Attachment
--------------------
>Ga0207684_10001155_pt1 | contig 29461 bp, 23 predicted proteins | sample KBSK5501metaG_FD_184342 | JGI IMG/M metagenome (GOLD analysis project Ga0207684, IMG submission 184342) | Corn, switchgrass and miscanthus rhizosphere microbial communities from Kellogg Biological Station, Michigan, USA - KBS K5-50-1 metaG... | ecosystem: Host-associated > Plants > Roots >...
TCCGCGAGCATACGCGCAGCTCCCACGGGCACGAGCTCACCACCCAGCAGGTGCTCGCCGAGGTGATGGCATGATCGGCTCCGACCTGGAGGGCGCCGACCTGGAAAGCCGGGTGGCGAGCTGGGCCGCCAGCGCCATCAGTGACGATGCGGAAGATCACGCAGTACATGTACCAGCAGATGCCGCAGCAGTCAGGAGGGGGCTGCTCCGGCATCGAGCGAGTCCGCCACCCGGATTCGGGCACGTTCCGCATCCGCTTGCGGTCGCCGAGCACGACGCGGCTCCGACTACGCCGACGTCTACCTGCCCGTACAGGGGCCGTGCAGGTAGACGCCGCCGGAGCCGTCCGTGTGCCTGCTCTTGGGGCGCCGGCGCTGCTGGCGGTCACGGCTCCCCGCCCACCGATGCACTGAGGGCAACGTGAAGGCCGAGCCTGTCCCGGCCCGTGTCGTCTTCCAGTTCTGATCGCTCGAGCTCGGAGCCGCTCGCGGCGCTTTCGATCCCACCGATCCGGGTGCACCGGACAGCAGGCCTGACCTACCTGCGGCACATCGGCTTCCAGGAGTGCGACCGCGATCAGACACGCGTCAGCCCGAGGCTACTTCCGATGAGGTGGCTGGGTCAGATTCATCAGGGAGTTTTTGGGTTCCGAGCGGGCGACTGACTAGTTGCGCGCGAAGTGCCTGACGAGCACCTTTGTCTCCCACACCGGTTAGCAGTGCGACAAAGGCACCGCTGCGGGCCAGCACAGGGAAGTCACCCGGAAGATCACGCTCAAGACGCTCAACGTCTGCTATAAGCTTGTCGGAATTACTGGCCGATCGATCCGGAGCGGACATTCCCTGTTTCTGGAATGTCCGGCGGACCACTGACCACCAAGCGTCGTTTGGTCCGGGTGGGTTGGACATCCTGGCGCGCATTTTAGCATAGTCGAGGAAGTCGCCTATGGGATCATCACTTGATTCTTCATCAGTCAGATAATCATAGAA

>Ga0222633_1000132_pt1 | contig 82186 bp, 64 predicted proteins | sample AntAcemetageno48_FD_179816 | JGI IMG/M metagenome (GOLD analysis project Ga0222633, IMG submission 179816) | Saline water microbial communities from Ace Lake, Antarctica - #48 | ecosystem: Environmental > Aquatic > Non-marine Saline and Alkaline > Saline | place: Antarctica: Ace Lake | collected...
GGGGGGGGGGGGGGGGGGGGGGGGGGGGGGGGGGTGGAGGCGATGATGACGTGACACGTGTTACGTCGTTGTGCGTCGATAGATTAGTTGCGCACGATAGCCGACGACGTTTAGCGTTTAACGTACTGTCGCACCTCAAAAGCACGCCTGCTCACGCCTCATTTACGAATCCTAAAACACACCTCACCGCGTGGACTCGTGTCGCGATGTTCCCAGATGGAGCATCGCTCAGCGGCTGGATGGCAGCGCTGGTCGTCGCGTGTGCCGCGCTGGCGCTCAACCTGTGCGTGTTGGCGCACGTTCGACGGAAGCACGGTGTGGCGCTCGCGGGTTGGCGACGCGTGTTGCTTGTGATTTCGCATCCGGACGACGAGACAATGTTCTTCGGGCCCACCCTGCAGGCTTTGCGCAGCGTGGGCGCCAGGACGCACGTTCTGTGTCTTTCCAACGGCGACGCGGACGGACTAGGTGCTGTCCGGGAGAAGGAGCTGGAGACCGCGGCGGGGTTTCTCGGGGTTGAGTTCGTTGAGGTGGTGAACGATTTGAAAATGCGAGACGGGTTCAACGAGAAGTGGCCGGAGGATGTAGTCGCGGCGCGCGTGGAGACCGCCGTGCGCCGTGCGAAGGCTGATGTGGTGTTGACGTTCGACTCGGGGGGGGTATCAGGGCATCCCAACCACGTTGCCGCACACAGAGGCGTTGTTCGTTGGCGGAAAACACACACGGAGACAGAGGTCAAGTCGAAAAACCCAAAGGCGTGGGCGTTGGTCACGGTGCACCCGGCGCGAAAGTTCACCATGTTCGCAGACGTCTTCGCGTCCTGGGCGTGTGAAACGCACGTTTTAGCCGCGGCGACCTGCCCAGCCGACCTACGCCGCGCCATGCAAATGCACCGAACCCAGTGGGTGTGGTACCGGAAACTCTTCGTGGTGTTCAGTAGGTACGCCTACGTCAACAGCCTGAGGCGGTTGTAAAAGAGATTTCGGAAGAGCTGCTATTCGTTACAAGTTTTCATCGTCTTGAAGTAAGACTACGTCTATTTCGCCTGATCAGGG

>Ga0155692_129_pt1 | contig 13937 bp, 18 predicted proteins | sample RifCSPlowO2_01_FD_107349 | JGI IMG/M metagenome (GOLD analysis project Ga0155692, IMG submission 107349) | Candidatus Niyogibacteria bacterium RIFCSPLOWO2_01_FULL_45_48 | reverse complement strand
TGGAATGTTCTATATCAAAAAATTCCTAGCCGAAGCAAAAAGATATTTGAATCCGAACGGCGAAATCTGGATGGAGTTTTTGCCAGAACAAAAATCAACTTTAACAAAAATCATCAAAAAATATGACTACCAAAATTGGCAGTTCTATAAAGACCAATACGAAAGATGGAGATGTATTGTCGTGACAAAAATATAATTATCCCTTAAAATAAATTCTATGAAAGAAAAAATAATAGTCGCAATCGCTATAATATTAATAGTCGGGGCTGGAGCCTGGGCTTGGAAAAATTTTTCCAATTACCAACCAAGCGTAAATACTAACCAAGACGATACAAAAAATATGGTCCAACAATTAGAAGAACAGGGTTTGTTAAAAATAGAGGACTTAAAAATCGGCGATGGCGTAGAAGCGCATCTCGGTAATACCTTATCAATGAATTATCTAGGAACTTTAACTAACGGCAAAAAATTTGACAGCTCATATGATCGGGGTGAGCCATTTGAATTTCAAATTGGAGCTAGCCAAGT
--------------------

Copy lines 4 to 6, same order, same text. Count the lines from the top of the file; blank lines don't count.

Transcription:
GGGGGGGGGGGGGGGGGGGGGGGGGGGGGGGGGGTGGAGGCGATGATGACGTGACACGTGTTACGTCGTTGTGCGTCGATAGATTAGTTGCGCACGATAGCCGACGACGTTTAGCGTTTAACGTACTGTCGCACCTCAAAAGCACGCCTGCTCACGCCTCATTTACGAATCCTAAAACACACCTCACCGCGTGGACTCGTGTCGCGATGTTCCCAGATGGAGCATCGCTCAGCGGCTGGATGGCAGCGCTGGTCGTCGCGTGTGCCGCGCTGGCGCTCAACCTGTGCGTGTTGGCGCACGTTCGACGGAAGCACGGTGTGGCGCTCGCGGGTTGGCGACGCGTGTTGCTTGTGATTTCGCATCCGGACGACGAGACAATGTTCTTCGGGCCCACCCTGCAGGCTTTGCGCAGCGTGGGCGCCAGGACGCACGTTCTGTGTCTTTCCAACGGCGACGCGGACGGACTAGGTGCTGTCCGGGAGAAGGAGCTGGAGACCGCGGCGGGGTTTCTCGGGGTTGAGTTCGTTGAGGTGGTGAACGATTTGAAAATGCGAGACGGGTTCAACGAGAAGTGGCCGGAGGATGTAGTCGCGGCGCGCGTGGAGACCGCCGTGCGCCGTGCGAAGGCTGATGTGGTGTTGACGTTCGACTCGGGGGGGGTATCAGGGCATCCCAACCACGTTGCCGCACACAGAGGCGTTGTTCGTTGGCGGAAAACACACACGGAGACAGAGGTCAAGTCGAAAAACCCAAAGGCGTGGGCGTTGGTCACGGTGCACCCGGCGCGAAAGTTCACCATGTTCGCAGACGTCTTCGCGTCCTGGGCGTGTGAAACGCACGTTTTAGCCGCGGCGACCTGCCCAGCCGACCTACGCCGCGCCATGCAAATGCACCGAACCCAGTGGGTGTGGTACCGGAAACTCTTCGTGGTGTTCAGTAGGTACGCCTACGTCAACAGCCTGAGGCGGTTGTAAAAGAGATTTCGGAAGAGCTGCTATTCGTTACAAGTTTTCATCGTCTTGAAGTAAGACTACGTCTATTTCGCCTGATCAGGG

>Ga0155692_129_pt1 | contig 13937 bp, 18 predicted proteins | sample RifCSPlowO2_01_FD_107349 | JGI IMG/M metagenome (GOLD analysis project Ga0155692, IMG submission 107349) | Candidatus Niyogibacteria bacterium RIFCSPLOWO2_01_FULL_45_48 | reverse complement strand
TGGAATGTTCTATATCAAAAAATTCCTAGCCGAAGCAAAAAGATATTTGAATCCGAACGGCGAAATCTGGATGGAGTTTTTGCCAGAACAAAAATCAACTTTAACAAAAATCATCAAAAAATATGACTACCAAAATTGGCAGTTCTATAAAGACCAATACGAAAGATGGAGATGTATTGTCGTGACAAAAATATAATTATCCCTTAAAATAAATTCTATGAAAGAAAAAATAATAGTCGCAATCGCTATAATATTAATAGTCGGGGCTGGAGCCTGGGCTTGGAAAAATTTTTCCAATTACCAACCAAGCGTAAATACTAACCAAGACGATACAAAAAATATGGTCCAACAATTAGAAGAACAGGGTTTGTTAAAAATAGAGGACTTAAAAATCGGCGATGGCGTAGAAGCGCATCTCGGTAATACCTTATCAATGAATTATCTAGGAACTTTAACTAACGGCAAAAAATTTGACAGCTCATATGATCGGGGTGAGCCATTTGAATTTCAAATTGGAGCTAGCCAAGT